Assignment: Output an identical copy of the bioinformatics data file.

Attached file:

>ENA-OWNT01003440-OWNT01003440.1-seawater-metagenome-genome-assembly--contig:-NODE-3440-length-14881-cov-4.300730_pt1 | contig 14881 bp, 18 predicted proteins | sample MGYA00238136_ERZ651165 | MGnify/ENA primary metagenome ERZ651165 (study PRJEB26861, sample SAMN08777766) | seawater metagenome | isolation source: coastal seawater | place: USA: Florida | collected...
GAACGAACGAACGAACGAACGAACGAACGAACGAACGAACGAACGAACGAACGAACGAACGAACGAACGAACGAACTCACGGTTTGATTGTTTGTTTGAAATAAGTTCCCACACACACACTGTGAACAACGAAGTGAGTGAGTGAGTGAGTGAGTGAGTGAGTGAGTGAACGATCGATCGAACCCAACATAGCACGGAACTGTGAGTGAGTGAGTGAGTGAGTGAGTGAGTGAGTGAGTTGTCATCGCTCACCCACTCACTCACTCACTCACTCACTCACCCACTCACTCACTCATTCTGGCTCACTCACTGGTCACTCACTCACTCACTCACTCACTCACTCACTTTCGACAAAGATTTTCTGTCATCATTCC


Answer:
>ENA-OWNT01003440-OWNT01003440.1-seawater-metagenome-genome-assembly--contig:-NODE-3440-length-14881-cov-4.300730_pt1 | contig 14881 bp, 18 predicted proteins | sample MGYA00238136_ERZ651165 | MGnify/ENA primary metagenome ERZ651165 (study PRJEB26861, sample SAMN08777766) | seawater metagenome | isolation source: coastal seawater | place: USA: Florida | collected...
GAACGAACGAACGAACGAACGAACGAACGAACGAACGAACGAACGAACGAACGAACGAACGAACGAACGAACGAACTCACGGTTTGATTGTTTGTTTGAAATAAGTTCCCACACACACACTGTGAACAACGAAGTGAGTGAGTGAGTGAGTGAGTGAGTGAGTGAGTGAACGATCGATCGAACCCAACATAGCACGGAACTGTGAGTGAGTGAGTGAGTGAGTGAGTGAGTGAGTGAGTTGTCATCGCTCACCCACTCACTCACTCACTCACTCACTCACCCACTCACTCACTCATTCTGGCTCACTCACTGGTCACTCACTCACTCACTCACTCACTCACTCACTTTCGACAAAGATTTTCTGTCATCATTCC